The numbers of submerged and floating macrophyte species present in 29 ponds and lakes are inversely related to dissolved sulphates, concentrations of which rise sharply within about 4 to 5 miles of the smelters. Although pollution often leads to strong acidification, numbers of species are low even where sulphuric acid is almost wholly neutralized, and waters are above pH 6. Because sulphate ions are unlikely to be toxic at the levels encountered, and since pollution also increases the concentration of heavy metals in the waters, it is suggested that these may reach toxic levels near the smelters. Leptodlctyum riparium and Eleocharis acicularis v. submersa seem to be most tolerant of smelter pollution, while Utricularia vulgaris and Potamogeton epihydrus v. nuttallii appear rather sensitive to it.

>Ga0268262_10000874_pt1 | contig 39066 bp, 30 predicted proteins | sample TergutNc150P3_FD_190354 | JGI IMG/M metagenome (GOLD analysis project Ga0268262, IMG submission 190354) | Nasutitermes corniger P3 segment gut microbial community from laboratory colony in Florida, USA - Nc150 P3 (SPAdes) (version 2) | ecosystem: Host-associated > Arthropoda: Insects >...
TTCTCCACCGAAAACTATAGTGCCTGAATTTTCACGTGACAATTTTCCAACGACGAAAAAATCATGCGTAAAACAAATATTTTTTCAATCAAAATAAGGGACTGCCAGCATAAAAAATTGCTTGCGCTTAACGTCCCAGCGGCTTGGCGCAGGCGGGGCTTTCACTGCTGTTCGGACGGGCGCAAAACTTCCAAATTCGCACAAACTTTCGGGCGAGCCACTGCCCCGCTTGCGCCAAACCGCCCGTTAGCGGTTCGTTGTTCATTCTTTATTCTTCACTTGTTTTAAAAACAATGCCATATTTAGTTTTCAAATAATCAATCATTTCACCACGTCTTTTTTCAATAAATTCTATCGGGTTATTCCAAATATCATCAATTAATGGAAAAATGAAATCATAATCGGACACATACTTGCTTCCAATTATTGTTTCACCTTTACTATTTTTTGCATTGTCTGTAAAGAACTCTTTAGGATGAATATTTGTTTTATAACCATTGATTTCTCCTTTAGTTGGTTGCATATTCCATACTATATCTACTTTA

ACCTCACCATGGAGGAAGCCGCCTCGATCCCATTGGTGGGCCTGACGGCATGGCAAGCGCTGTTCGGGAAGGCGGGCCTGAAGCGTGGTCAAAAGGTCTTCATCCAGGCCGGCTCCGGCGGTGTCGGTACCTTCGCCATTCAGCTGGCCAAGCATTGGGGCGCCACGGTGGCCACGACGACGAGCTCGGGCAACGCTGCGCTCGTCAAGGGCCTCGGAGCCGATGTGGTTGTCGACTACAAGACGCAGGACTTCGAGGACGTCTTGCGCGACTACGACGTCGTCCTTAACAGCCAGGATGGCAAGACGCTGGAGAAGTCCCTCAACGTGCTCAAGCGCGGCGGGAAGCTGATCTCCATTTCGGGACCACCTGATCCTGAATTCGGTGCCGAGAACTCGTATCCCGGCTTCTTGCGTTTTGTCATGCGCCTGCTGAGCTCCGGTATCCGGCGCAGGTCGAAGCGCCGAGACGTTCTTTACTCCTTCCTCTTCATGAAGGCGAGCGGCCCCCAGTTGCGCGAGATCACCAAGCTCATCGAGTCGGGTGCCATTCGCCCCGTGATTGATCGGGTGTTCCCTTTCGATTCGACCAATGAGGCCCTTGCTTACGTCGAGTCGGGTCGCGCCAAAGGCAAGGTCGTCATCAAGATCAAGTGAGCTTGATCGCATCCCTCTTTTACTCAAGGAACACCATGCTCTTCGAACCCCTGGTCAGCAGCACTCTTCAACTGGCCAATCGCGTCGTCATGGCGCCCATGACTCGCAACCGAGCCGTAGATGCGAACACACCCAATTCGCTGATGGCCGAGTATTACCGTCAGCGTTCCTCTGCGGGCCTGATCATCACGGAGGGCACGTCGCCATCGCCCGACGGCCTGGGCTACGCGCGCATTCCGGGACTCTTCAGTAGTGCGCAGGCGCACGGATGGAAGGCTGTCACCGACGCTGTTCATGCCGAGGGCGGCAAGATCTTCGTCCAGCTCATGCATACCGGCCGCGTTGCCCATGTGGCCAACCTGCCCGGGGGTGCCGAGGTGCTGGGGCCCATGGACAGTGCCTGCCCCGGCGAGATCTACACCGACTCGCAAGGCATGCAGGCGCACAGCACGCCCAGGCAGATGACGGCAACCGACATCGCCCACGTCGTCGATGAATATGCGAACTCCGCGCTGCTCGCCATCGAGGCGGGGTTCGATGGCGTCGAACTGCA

|Number of pages||8|
|Journal||Canadian Journal of Botany|
|State||Published - 1963|
- Effects of metal smelter pollution on aquatic and terrestrial ecosystems